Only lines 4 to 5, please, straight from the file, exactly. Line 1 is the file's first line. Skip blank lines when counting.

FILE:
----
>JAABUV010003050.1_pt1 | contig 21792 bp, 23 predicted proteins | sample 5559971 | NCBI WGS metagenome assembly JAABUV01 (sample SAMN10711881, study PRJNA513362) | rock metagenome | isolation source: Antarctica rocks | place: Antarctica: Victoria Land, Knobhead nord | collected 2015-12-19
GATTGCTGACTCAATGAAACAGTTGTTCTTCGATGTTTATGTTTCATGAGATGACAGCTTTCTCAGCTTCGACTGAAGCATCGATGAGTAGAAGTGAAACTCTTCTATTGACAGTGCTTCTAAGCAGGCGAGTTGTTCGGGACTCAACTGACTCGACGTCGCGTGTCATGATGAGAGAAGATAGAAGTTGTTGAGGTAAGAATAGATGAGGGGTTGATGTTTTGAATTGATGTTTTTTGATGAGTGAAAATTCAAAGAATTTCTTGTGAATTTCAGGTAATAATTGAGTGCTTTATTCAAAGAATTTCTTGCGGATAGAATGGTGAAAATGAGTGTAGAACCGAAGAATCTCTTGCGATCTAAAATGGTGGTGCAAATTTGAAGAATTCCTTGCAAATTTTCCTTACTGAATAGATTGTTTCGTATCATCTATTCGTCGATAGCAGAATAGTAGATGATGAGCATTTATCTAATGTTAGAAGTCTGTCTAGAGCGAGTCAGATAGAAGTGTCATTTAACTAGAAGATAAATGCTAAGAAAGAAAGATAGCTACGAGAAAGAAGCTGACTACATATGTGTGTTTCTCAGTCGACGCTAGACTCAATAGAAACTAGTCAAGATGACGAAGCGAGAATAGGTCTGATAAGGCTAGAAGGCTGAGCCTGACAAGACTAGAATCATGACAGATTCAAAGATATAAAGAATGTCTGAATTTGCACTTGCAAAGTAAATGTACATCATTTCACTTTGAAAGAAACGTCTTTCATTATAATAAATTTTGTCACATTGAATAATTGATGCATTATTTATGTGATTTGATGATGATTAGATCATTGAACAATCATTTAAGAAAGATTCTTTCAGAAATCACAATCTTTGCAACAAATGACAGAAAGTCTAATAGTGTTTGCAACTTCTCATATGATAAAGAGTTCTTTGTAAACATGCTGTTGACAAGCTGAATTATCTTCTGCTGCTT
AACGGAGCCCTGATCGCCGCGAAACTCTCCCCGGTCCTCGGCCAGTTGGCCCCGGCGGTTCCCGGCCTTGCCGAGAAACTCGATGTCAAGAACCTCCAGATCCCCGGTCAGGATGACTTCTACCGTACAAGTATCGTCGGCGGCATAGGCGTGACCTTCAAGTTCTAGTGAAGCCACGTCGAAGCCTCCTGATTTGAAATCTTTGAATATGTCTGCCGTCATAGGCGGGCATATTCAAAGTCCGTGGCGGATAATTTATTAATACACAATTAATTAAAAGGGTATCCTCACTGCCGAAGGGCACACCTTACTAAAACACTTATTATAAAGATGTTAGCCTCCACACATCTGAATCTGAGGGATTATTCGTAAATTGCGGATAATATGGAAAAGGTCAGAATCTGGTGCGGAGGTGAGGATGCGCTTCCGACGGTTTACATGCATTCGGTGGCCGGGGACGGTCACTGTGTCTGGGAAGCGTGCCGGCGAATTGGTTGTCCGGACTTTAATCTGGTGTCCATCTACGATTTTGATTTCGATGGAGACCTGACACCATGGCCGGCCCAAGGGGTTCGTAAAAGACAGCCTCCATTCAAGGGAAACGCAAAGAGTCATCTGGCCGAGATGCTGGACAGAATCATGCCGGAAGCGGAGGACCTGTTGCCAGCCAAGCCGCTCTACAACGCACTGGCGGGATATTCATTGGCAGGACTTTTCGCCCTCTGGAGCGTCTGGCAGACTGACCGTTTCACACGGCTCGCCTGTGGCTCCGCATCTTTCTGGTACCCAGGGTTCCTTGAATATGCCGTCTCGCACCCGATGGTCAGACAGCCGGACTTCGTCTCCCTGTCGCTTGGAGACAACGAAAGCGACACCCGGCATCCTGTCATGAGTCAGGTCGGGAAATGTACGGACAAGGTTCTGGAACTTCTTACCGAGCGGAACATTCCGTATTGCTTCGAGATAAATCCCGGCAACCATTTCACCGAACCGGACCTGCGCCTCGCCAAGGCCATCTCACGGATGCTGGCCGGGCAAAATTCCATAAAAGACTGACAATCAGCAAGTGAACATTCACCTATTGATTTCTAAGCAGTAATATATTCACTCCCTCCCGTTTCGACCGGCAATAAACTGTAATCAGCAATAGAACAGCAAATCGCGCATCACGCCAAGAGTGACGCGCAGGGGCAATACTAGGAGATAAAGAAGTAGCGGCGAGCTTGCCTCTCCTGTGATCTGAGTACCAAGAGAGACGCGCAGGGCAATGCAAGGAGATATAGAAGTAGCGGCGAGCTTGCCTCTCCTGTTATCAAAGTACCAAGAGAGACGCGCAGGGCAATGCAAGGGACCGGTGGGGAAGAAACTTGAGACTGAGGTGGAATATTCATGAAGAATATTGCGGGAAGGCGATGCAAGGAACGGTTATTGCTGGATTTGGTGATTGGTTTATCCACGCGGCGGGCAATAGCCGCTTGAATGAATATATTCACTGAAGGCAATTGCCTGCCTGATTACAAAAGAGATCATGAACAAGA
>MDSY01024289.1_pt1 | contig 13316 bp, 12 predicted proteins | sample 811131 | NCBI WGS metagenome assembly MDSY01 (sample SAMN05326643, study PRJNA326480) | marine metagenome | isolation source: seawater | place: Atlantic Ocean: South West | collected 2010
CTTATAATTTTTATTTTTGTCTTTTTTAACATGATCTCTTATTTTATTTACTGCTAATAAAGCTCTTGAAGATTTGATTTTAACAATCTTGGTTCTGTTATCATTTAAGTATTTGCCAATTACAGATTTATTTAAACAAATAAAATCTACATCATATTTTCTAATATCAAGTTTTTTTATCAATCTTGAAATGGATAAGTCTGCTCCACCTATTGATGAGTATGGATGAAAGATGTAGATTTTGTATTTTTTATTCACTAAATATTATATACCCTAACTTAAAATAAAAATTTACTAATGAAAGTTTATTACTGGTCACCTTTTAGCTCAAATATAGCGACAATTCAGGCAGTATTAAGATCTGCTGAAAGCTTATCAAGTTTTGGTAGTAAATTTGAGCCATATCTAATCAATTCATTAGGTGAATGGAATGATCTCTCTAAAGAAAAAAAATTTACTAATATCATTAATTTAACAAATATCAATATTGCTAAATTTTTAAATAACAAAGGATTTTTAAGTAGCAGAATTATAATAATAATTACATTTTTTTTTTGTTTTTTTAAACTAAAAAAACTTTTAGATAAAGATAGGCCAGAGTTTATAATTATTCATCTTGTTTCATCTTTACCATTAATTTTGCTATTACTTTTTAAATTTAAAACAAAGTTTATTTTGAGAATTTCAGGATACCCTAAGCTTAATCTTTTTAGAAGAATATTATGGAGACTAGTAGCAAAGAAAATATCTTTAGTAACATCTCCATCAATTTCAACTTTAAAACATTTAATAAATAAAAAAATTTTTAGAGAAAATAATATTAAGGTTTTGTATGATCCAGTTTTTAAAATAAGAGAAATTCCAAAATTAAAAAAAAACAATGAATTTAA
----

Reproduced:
>MDSY01024289.1_pt1 | contig 13316 bp, 12 predicted proteins | sample 811131 | NCBI WGS metagenome assembly MDSY01 (sample SAMN05326643, study PRJNA326480) | marine metagenome | isolation source: seawater | place: Atlantic Ocean: South West | collected 2010
CTTATAATTTTTATTTTTGTCTTTTTTAACATGATCTCTTATTTTATTTACTGCTAATAAAGCTCTTGAAGATTTGATTTTAACAATCTTGGTTCTGTTATCATTTAAGTATTTGCCAATTACAGATTTATTTAAACAAATAAAATCTACATCATATTTTCTAATATCAAGTTTTTTTATCAATCTTGAAATGGATAAGTCTGCTCCACCTATTGATGAGTATGGATGAAAGATGTAGATTTTGTATTTTTTATTCACTAAATATTATATACCCTAACTTAAAATAAAAATTTACTAATGAAAGTTTATTACTGGTCACCTTTTAGCTCAAATATAGCGACAATTCAGGCAGTATTAAGATCTGCTGAAAGCTTATCAAGTTTTGGTAGTAAATTTGAGCCATATCTAATCAATTCATTAGGTGAATGGAATGATCTCTCTAAAGAAAAAAAATTTACTAATATCATTAATTTAACAAATATCAATATTGCTAAATTTTTAAATAACAAAGGATTTTTAAGTAGCAGAATTATAATAATAATTACATTTTTTTTTTGTTTTTTTAAACTAAAAAAACTTTTAGATAAAGATAGGCCAGAGTTTATAATTATTCATCTTGTTTCATCTTTACCATTAATTTTGCTATTACTTTTTAAATTTAAAACAAAGTTTATTTTGAGAATTTCAGGATACCCTAAGCTTAATCTTTTTAGAAGAATATTATGGAGACTAGTAGCAAAGAAAATATCTTTAGTAACATCTCCATCAATTTCAACTTTAAAACATTTAATAAATAAAAAAATTTTTAGAGAAAATAATATTAAGGTTTTGTATGATCCAGTTTTTAAAATAAGAGAAATTCCAAAATTAAAAAAAAACAATGAATTTAA